A comprehensive summary of today’s judicial, legislative, and regulatory developments in agriculture and food. Email important additions HERE.


JUDICIAL: Includes Environmental Law, NEPA

In Food & Water Watch v. U.S. Dep’t of Agric., No. CV 17-1714 (BAH), 2020 WL 1479462 (D. D.C. Mar. 26, 2020), the plaintiff has brought suit against the United States Department of Agriculture (“USDA”) and the Farm Service Agency (“FSA”) under the National Environmental Policy Act (“NEPA”) to challenge an environmental assessment (“EA”) completed by the defendants “in connection with a ‘federal loan guarantee to construct and operate … a poultry concentrated animal feeding operation.’” The poultry concentrated animal feeding operation (“CAFO”) is owned an operated by a nonparty, One More Haul Farm, who received an FSA loan guarantee that it used to finance the construction of the CAFO.

Under NEPA, any proposed major federal action that may significantly affect the quality of the environment must undergo NEPA review to determine what effect the project may have and if any mitigation measures are needed. All federal agencies are required to comply with NEPA, but they are allowed some flexibility in adapting the statute’s implementing procedures. FSA has promulgated regulations that require NEPA compliance for activities that involve granting financial assistance for livestock-holding facilities, including granting loan guarantees to poultry CAFOs. Accordingly, before FSA granted the loan guarantee to One More Hand Farm, it underwent NEPA review of the project. That review resulted in the development of an EA, the first step of any NEPA review process, and a finding of no significant impact (“FONSI”). In other words, FSA concluded that granting a loan guarantee to One More Hand Farm would not have a significant impact. The plaintiffs initiated this lawsuit because they believe that FSA violated NEPA by performing an inadequate environmental assessment. According to the plaintiffs, the EA drafted by FSA should have concluded that the project was likely to impact the environment which would have prompted FSA to draft an environmental impact statement (“EIS”) instead of a FONSI.

In the action before the court, the parties both moved for summary judgment on the issue of NEPA violation. Essentially, the parties have asked the judge to review and decide the case entirely as a question of law because neither party disputes the facts. After reviewing the record before it, the court in this case concluded that FSA fully complied with NEPA and therefore granted the defendants’ motion for summary judgment. According to the court, FSA took the appropriate “hard look” required by NEPA at the potential environmental impacts of One More Hand Farm’s CAFO, properly relied on measures already in place that would mitigate those impacts, considered an adequate range of alternative actions, and reasonably determined that further NEPA review was not required.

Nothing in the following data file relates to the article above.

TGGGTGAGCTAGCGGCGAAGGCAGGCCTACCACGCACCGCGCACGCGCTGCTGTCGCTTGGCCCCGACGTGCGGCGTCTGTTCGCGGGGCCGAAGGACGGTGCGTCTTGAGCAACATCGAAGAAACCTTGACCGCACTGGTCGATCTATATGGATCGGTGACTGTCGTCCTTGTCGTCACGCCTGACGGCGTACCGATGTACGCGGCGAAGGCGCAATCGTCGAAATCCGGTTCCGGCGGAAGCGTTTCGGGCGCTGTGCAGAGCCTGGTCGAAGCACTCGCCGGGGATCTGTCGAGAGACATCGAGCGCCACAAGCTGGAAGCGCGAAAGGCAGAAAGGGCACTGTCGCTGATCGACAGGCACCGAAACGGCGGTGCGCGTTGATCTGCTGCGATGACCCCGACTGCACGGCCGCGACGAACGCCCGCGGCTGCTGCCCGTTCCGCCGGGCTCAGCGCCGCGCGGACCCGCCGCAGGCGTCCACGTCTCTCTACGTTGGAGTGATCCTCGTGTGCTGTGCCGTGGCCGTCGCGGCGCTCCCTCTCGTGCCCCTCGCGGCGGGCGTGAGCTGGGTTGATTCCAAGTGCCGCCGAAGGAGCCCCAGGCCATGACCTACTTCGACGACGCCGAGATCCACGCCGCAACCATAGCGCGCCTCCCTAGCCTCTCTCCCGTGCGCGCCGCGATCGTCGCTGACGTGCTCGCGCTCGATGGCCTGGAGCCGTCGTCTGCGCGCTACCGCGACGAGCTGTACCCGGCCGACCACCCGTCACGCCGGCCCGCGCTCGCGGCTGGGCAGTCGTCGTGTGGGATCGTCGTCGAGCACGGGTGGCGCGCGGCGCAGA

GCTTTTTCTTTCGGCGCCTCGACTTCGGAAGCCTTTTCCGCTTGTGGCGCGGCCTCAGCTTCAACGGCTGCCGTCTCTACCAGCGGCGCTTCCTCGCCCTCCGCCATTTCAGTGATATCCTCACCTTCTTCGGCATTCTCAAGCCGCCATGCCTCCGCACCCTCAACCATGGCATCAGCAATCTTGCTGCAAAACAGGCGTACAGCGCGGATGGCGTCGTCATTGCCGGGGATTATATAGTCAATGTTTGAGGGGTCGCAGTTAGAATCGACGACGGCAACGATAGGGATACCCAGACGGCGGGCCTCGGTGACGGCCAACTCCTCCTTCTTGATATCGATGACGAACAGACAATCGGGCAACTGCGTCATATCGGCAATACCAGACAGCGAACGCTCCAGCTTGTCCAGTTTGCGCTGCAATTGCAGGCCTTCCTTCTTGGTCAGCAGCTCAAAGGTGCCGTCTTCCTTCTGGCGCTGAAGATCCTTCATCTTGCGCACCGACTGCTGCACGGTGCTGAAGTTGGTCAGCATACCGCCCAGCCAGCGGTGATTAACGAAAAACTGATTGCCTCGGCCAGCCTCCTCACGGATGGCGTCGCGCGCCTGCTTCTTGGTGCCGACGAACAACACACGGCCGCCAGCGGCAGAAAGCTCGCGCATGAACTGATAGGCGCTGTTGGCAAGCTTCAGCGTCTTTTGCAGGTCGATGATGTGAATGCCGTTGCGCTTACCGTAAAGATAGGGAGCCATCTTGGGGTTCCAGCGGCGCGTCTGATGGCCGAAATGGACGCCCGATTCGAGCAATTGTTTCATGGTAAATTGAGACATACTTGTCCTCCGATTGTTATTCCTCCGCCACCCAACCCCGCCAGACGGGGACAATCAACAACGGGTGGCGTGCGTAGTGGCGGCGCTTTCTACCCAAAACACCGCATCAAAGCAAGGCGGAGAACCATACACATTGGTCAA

LEGISLATIVE: Includes South Dakota, Utah, Virginia, Washington, West Virginia, Wyoming


HB 1008 legalizes the growth, production, and transportation of industrial hemp. Info here.


HB 18 makes amendments to the industrial hemp program. Info here.

HB 28 addresses the Legislative Water Development Commission. Info here.

HB 39 addresses the Agricultural Water Optimization Task Force. Info here.

HB 41 addresses water policies. Info here.

HB 94 addresses applications for small amounts of water. Info here.

HB 95 addresses adjudication of claims to water. Info here.

HB 96 addresses issues related to forfeiture of water. Info here.

HB 198 excludes certain uses for which the eminent domain right may be exercised. Info here.

HB 228 addresses livestock predators removal. Info here.

HB 232 creates permitting guidelines for agritourism food establishments. Info here.

HB 358 clarifies provisions related to rulemaking for the slaughtering of poultry. Info here.


HB 24 adds horseback riding to the definition of “agritourism activity.” Info here.

HB 282 designates a 19.25-mile segment of the Maury River as a component of the Virginia Scenic Rivers System. Info here.

HB 408 extends the sunset date of the green job creation tax credit. Info here.

HB 764 provides that no owner or operation of a domesticated animal premises shall be liable for transmission of a domesticated animal pathogen. Info here.

HB 875 authorizes a locality to include in its zoning ordinances provisions to incorporate national standards of the use of solar panels. Info here.

HB 1090 designates a six-mile portion of Grays Creek as a component of the Virginia Scenic Rivers System.  Info here.

HB 1237 changes the process for the granting of basic beehive units by the Department of Agriculture and Consumer Services. Info here.


HB 2217 concerns cottage food product labeling requirements. Info here.

HB 2624 concerns the authority of the direct of the Washington Department of Agriculture with respect to examinations and examination fees. Info here.


HB 4217 amends state law authorizing certain agencies of the Department of Environmental Protection to promulgate legislative rules relating to ambient air quality standards. Info here.


HB 38 amends provisions related to inspections and remediation of weed and pest infestations. Info here.

SB 55 relates to hemp production, requires fees for compliance inspections and disposal verification. Info here.